The suing your ex-lover thing was a relic from the days where women didn’t work outside the home, their husband owned all the property, and being a virgin was highly prized on the marriage market. So if someone promised to marry you, had sex with you before marriage, and then canceled the engagement, they did you a *financial* harm that you could sue to recover.

      • IMASBA

        Except it still happens from time to time…

      • Ronfar

        Sometimes old laws don’t get taken off the books. There was one case in England in 1818, Ashford v Thornton where someone successfully asserted his right to trial by battle in response to a private prosecution. Parliament acted rather quickly after that one, finally abolishing trial by battle in all cases…

      • http://juridicalcoherence.blogspot.com/ Stephen Diamond

        I wonder if what he’s talking about isn’t palimony, a recent development. It’s not clear to me what cause of action is being sued under in the causes that IMASBA mentions. The tort of alienation of affections will no longer withstand demurrer in most jurisdictions.

        Palimony is in contract. It’s kind of a “social issue.” I don’t know (and kind of doubt) whether Europe, some parts more subject to feminist influence than America, avoid it.

        [Generally (or at least ideally) a frivolous suit in America will be quickly dismissed by demurrer, and the plaintiff will pay the defendant’s legal fees in sanctions.]

      • IMASBA

        The suits I was talking about weren’t about some ancient law on a woman’s “honor”, they were about “emotional damages” and reclamation of wedding expenses (of women who went bridezilla). They are part of a dangerous set of cases that usually center around emotional damages. Unfortunately the floodgates in Europe are beginning to crack with the introduction of new tort laws, so I guess we’re headed to a claim culture as well… Oh well, at least it’ll create jobs for lawyers…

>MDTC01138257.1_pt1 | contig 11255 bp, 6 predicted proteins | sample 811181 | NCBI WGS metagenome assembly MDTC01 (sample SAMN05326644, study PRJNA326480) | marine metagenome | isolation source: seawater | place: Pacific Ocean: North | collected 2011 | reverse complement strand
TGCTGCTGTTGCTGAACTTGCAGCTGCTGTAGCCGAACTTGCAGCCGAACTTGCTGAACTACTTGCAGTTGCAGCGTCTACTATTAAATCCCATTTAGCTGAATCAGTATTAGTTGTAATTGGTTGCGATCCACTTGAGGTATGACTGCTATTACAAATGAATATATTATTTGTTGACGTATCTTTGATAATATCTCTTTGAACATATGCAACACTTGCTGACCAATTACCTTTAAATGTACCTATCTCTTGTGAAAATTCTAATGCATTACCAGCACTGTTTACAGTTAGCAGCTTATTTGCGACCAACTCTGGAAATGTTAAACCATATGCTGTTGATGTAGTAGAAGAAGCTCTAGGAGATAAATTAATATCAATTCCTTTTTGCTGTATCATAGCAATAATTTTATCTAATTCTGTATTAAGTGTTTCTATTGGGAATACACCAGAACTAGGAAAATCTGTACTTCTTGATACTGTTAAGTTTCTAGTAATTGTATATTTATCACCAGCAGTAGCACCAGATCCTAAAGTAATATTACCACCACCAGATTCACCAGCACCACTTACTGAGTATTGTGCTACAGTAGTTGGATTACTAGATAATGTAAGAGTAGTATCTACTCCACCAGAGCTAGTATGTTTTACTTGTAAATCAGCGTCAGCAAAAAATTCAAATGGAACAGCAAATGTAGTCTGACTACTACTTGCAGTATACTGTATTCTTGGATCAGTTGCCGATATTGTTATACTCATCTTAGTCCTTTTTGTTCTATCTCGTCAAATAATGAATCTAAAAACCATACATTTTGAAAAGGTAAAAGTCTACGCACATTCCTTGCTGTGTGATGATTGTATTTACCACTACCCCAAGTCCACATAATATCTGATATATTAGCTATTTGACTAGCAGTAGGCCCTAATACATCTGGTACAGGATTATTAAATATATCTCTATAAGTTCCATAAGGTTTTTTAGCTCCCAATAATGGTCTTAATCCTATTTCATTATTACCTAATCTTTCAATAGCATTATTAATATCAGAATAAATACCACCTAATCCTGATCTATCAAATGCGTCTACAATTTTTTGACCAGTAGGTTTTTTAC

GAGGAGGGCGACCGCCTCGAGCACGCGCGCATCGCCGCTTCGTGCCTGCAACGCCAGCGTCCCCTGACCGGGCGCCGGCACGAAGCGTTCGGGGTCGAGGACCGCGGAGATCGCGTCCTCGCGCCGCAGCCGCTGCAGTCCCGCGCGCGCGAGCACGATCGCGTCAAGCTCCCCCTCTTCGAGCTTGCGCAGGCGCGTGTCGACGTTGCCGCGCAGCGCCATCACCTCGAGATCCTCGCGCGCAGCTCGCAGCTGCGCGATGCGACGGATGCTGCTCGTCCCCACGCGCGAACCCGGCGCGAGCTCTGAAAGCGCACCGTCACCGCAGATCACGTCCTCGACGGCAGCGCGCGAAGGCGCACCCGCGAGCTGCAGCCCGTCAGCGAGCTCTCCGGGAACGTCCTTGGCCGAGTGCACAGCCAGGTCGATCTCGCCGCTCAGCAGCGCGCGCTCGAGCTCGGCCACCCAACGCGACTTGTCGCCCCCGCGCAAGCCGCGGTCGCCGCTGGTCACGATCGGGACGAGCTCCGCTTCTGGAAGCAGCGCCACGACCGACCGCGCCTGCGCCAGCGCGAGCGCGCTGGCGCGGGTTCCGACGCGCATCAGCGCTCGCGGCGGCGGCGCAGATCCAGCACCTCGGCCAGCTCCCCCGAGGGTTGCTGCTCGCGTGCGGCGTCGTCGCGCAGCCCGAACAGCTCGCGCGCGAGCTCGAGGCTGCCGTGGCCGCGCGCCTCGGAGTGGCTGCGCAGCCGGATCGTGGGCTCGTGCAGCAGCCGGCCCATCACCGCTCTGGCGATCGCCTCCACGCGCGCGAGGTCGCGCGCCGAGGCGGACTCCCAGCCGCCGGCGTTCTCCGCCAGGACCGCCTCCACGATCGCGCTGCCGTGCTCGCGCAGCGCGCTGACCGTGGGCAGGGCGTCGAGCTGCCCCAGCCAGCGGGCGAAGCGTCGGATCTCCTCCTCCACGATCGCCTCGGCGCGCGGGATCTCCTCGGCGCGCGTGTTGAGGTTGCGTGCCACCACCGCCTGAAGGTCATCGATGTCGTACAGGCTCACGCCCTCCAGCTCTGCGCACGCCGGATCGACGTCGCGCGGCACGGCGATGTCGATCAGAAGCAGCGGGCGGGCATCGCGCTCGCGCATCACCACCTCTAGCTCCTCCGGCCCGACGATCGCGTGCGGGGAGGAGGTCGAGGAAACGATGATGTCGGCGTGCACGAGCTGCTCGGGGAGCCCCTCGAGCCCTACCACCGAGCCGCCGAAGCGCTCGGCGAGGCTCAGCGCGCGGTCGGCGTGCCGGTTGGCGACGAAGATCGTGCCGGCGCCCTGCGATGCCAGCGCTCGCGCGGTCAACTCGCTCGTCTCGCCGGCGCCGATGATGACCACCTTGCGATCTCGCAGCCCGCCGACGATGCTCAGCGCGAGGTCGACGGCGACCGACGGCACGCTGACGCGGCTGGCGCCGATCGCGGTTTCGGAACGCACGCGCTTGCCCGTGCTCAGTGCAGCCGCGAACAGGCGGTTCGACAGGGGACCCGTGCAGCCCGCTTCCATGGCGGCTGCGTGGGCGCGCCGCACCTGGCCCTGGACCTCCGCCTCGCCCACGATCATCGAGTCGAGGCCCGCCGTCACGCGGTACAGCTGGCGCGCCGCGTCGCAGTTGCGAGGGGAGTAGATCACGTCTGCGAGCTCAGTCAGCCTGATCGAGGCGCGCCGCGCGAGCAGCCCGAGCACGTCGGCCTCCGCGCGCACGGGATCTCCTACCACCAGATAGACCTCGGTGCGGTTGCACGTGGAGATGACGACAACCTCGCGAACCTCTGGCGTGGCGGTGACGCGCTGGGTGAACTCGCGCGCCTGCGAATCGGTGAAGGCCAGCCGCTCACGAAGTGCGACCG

• IMASBA

        “[…] then we’ve been giving them a subsidy all along. Could make that formal and explicit via cash if we wanted in this system.”

        Problem is these people form a large segment of the population, while the government does not control the average or even maximum liability amount, so the subsidy will simply create an increase in prices (higher liability claims and thus higher insurance premiums), then more subsidies are needed, leading to further price increases, etc… Exactly like the home mortgage deduction or financial aid to students.

        These subsidies can only work if the government gets a say in the prices and/or if the subsidies go only to a small portion of the people involved in the market.

      • Alia D.

        reflecting on my own circle of friends, who already like doing crazy dangerous stuff, I foresee many glorious parties were they do extra crazy and extra dangerous stuff with each other in the happy assurance that it anything goes badly they’ll get a nice windfall from each other’s government paid insurers.

      • http://juridicalcoherence.blogspot.com/ Stephen Diamond

        The main question isn’t whether we should characterize it as regressive, or the consequences of so characterizing it; Stefan Krieger’s important question (and mine) is: how do you enforce this on low income individuals? The point (not mine and probably not his) isn’t primarily that the “tax” itself is unfair, but that jailing people for failing to pay the tax is the only answer to the original question regarding enforcement on the poor.

        [Of course, this is a claim, based on my inability to see a practicable alternative to incarceration. I can be refuted by providing an alternative means of enforcement. (That Robin avoided Stefan’s first question isn’t encouraging, but we’ll see.)]

    • http://juridicalcoherence.blogspot.com/ Stephen Diamond

      $10K income and a bad record

      Yes – ObamaCare prohibits discrimination for prior existing conditions. (The one provision everyone seems to like.) But you can’t very well have this for general liability insurance!

  • http://graehl.org/ Jonathan Graehl